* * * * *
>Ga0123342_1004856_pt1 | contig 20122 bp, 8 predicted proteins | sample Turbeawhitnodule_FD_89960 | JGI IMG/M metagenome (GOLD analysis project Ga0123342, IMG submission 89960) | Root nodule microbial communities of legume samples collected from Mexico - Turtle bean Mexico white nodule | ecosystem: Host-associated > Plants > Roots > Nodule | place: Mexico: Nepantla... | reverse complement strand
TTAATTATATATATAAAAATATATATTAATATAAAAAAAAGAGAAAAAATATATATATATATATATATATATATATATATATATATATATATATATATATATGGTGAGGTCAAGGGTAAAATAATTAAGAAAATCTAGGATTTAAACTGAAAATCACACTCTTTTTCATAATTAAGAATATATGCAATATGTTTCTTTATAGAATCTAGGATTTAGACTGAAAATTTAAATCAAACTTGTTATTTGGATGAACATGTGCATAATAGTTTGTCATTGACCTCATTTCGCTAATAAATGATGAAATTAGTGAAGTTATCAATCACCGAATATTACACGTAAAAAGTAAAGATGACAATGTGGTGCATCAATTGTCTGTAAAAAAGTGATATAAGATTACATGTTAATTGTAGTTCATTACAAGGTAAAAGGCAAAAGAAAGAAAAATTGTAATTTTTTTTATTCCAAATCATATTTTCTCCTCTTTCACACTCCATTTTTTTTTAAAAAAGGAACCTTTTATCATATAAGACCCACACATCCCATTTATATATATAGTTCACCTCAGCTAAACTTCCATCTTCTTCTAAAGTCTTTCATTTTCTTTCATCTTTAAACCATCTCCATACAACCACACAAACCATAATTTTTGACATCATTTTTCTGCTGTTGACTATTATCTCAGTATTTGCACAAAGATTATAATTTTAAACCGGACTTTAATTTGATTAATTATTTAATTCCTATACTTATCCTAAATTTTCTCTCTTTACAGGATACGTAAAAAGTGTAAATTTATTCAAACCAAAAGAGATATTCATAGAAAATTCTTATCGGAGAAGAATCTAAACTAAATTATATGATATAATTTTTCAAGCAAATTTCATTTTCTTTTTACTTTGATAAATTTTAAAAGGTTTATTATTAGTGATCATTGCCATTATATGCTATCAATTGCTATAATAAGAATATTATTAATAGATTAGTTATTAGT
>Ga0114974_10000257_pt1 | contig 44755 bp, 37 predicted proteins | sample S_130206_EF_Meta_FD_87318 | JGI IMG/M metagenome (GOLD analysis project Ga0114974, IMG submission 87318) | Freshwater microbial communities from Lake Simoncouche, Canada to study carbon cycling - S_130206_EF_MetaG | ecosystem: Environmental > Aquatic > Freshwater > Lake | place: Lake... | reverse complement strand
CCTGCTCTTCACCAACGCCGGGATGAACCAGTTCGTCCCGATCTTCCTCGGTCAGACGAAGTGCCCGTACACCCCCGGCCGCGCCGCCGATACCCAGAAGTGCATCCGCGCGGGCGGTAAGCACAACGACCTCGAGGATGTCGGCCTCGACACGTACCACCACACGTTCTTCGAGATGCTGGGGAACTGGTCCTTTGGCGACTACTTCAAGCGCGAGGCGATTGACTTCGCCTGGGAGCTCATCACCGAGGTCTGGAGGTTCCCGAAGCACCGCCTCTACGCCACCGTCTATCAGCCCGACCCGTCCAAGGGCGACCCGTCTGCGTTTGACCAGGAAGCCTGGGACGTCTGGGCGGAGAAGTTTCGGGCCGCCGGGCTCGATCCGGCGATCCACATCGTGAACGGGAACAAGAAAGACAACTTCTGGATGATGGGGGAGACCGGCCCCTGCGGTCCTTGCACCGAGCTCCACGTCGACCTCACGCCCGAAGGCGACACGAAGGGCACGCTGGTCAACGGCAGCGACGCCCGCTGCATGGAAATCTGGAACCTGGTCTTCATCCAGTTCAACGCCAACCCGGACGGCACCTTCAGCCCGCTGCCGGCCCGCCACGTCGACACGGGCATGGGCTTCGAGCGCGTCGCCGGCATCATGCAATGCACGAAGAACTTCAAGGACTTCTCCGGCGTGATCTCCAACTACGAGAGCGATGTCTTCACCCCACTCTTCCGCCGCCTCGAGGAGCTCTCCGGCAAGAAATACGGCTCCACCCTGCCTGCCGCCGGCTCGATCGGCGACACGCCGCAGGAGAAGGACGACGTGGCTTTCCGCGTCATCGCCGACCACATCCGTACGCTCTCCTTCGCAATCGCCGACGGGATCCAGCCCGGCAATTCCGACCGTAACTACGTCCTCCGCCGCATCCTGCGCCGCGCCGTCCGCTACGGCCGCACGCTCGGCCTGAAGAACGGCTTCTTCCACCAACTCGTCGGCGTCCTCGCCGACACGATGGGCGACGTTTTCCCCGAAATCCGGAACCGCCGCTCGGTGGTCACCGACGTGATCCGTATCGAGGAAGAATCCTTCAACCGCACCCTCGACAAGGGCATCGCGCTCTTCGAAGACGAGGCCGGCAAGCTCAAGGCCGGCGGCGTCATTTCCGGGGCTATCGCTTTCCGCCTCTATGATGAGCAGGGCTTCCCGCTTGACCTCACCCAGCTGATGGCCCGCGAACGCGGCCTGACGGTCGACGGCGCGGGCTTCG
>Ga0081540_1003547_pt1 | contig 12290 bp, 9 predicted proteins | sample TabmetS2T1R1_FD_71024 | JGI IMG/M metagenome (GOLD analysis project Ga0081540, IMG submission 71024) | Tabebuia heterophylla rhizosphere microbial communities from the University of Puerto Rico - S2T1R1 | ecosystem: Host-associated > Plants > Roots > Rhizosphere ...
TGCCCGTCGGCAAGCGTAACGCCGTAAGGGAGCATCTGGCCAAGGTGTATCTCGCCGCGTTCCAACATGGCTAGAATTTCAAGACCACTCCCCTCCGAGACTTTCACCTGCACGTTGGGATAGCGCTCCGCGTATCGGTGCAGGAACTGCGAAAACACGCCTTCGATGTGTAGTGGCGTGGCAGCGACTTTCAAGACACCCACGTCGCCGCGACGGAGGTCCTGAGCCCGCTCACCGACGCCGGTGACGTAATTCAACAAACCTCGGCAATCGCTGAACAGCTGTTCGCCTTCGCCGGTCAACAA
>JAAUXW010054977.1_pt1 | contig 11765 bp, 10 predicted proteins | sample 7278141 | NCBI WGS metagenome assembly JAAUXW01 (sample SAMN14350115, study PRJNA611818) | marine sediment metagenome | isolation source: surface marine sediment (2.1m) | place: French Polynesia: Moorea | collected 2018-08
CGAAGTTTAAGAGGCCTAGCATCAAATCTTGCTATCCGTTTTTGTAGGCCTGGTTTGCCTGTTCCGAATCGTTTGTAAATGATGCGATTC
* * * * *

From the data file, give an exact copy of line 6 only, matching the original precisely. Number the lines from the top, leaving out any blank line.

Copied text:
TGCCCGTCGGCAAGCGTAACGCCGTAAGGGAGCATCTGGCCAAGGTGTATCTCGCCGCGTTCCAACATGGCTAGAATTTCAAGACCACTCCCCTCCGAGACTTTCACCTGCACGTTGGGATAGCGCTCCGCGTATCGGTGCAGGAACTGCGAAAACACGCCTTCGATGTGTAGTGGCGTGGCAGCGACTTTCAAGACACCCACGTCGCCGCGACGGAGGTCCTGAGCCCGCTCACCGACGCCGGTGACGTAATTCAACAAACCTCGGCAATCGCTGAACAGCTGTTCGCCTTCGCCGGTCAACAA